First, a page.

● Every computation that occurs as a result of a transaction on the Ethereum network incurs a fee called Gas. Gas is the amount of Ether you are willing to spend on every unit of gas, and is measured in “gwei.” “Wei” is the smallest unit of Ether, where 1⁰¹⁸ Wei represents 1 Ether. One gwei is 1,000,000,000 Wei.
● Gas is applied for storage also
● There are two types of transactions ○ message calls - are transactions that call other contracts ○ contract creations - are transactions that create new Ethereum contracts
Used Tools To perform The Project
- Database: The Ethereum’s Testnet Ropsten blockchain. For testing purposes, I have used ganache on the local machine.
- Admin Panel (Employer): I have used Reactjs.
- App (Employee): I have used Flutter.
- Contract’s programing language: Solidity, is the most famous language for developing Smart Contracts at the time of writing.
- Frontend contracts: web3.js to use those contracts in your web user interface.
- Frameworks: Truffle to deploy, test, and compile our contracts.
- Metamask: To use the final application as the end user would.
- Genache: To create Ethereum blockchain on local machine
Environment setup and installations
To begin working on this project we need to do the following things first.
- On terminal - sudo apt install npm nodejs
- On terminal - npm install -g truffle
- On terminal - truffle unbox react
- On terminal - Download Gnache AppImage
- Install Flutter and flutter tools
Smart Contract Writing
As a starter in writing smart contracts, For this project, I have written a simple smart contract that handles new refund contract creation and timely checkups if that contract is being fulfilled. In a smart contract, we will start by creating the Employee (one party that will handle the job) and the Employer (one party that will create the contract). And mapping is used to map each employee's address to their contracts (For simplicity sake). We would also create Events to notify completion or failure of a contract.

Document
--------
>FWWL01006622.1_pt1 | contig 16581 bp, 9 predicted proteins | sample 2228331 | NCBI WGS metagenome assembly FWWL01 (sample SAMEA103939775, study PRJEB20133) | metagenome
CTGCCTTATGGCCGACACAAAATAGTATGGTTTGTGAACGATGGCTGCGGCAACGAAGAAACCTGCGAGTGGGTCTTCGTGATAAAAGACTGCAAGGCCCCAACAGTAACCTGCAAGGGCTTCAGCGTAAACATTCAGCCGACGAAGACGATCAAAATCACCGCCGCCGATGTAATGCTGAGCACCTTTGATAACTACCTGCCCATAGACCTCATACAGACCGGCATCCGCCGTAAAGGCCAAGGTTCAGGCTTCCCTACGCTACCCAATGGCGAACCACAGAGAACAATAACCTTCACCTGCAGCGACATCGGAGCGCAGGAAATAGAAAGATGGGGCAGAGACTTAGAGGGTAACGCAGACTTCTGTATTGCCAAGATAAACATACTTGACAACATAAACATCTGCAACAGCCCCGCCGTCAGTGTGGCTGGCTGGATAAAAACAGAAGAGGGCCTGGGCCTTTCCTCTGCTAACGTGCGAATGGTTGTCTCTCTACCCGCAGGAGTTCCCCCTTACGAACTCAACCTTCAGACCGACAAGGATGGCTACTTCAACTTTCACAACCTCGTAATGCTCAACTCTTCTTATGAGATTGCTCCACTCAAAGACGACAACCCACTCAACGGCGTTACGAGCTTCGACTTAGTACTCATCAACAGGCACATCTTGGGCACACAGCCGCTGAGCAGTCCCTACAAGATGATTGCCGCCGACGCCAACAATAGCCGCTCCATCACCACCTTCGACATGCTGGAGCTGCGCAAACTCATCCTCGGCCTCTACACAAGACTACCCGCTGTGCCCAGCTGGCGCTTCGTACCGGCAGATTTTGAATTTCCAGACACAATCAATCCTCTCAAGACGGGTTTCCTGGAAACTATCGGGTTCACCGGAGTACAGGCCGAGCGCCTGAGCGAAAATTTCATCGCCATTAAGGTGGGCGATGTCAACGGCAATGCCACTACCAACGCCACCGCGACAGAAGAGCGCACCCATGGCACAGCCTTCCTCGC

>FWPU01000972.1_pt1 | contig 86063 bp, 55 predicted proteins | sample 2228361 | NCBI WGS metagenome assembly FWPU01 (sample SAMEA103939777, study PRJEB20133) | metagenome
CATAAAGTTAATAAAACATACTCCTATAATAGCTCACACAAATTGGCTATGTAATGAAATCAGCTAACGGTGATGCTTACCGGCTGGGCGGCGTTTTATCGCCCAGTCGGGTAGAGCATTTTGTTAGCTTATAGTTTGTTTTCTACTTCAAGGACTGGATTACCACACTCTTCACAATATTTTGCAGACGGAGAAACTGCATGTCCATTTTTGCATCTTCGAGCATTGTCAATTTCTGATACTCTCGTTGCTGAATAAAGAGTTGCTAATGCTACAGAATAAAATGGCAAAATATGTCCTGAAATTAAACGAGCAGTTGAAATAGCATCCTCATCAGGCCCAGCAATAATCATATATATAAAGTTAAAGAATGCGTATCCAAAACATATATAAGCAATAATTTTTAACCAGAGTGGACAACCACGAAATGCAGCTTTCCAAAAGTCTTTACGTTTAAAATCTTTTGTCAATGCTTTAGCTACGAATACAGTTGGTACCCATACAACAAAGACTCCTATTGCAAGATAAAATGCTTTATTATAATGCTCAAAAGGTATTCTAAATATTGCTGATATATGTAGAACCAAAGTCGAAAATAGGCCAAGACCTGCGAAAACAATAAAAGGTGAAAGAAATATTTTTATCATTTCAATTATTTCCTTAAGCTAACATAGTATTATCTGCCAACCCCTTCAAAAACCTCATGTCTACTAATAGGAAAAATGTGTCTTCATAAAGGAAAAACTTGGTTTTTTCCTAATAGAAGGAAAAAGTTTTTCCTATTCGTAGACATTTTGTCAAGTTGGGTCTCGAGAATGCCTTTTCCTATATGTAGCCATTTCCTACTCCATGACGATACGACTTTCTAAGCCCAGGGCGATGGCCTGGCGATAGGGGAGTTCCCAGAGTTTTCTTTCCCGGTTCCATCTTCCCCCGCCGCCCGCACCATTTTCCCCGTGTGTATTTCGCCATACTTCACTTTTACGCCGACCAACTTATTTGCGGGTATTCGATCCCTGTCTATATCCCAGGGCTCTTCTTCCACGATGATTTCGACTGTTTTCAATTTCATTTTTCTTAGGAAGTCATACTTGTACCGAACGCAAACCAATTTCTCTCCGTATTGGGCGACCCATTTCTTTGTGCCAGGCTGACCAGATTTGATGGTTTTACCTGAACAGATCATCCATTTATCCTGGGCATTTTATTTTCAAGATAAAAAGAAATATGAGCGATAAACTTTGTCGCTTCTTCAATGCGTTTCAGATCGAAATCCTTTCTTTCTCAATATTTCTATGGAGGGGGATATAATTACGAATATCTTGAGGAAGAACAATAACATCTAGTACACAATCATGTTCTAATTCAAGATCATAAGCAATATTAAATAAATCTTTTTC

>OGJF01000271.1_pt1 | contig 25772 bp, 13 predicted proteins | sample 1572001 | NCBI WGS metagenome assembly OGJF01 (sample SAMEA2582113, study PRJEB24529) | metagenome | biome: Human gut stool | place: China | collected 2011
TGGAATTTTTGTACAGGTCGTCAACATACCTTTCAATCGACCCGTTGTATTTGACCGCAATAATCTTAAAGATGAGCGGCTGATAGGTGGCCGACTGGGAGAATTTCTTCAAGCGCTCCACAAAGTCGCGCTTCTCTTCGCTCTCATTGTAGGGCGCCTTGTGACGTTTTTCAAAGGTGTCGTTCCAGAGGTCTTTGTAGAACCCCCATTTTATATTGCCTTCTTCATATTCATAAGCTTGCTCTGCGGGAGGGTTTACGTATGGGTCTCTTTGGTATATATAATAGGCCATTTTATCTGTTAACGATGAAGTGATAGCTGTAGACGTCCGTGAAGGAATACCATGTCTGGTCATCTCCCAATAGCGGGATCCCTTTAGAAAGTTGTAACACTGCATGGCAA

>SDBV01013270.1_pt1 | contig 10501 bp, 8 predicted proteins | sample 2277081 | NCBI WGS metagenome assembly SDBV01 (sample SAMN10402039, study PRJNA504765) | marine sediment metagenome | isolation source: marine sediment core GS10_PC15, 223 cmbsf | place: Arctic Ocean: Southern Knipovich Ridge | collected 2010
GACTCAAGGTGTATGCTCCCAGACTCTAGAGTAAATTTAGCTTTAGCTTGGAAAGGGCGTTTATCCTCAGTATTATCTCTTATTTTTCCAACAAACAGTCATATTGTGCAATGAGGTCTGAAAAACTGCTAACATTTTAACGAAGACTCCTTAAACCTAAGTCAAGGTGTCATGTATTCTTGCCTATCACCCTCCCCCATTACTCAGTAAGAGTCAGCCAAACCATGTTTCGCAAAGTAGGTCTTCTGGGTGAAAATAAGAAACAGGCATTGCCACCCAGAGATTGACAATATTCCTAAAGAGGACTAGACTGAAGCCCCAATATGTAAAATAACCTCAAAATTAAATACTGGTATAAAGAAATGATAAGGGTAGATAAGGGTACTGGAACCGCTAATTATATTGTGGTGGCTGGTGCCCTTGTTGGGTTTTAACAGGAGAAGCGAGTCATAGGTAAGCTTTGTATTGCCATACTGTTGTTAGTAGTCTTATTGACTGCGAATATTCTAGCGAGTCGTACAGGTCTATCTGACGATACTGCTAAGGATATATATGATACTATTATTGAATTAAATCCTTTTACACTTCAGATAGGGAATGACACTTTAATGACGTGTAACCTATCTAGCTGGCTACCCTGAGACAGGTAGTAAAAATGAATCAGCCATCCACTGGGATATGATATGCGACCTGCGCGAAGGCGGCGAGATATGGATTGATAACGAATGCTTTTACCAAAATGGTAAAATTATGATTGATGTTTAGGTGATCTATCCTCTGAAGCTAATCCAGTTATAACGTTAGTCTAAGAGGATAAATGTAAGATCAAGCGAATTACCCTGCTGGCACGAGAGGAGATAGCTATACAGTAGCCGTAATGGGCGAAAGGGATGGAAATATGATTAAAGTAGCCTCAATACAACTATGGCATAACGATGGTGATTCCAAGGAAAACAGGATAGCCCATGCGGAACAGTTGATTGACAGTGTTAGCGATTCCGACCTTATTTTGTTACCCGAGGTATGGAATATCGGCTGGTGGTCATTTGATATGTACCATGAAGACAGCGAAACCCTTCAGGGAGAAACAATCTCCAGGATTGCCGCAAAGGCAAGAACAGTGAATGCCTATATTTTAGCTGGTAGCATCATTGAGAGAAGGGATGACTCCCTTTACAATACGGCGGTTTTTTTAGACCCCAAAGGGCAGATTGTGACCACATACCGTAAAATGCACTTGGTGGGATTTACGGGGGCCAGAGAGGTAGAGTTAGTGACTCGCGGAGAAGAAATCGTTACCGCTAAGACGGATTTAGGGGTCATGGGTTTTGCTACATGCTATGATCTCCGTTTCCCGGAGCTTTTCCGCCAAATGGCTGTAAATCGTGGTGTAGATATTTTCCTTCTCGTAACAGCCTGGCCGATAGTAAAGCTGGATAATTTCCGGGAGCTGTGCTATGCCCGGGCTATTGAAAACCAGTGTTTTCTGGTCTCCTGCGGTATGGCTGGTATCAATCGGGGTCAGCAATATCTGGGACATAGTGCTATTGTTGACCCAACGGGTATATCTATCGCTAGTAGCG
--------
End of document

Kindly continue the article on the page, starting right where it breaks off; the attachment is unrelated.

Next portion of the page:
The next thing to do is create the two functions that initiate employee and employer creation if needed. And also two functions to create the contract and to check if the contract is being fulfilled. To create the contract we need to add the employee and employer data, minimum and maximum location points, starting time, and duration. Checking if the contract is being fulfilled is being done by using the longitude and latitude sent from the mobile app (employee) and checking it against the boundary points provided by the employer on the contract.
After writing the smart contract go to the truffle folder and write the following bash command. This command will compile and migrate your solidity code into your local machine Ethereum blockchain (Genache).
- cd truffle
- truffle migrate --network development
Writing the Admin Panel (Employer's page)
After writing the above smart contract next step is to enable employers to actually create a contract for their employees. For this project, I have used Reactjs to create a contract between the two parties. I have used web3.js to use those contracts in the admin panel. The front-end uses JSON generated from the compilation of the contract to create an artifact that enables it to connect to the contract.
By now we have connected the react front-end with the contract the next step here is to list the contract and add the contract using the admin panel.
After we finished writing react code you can run the react server using the following command.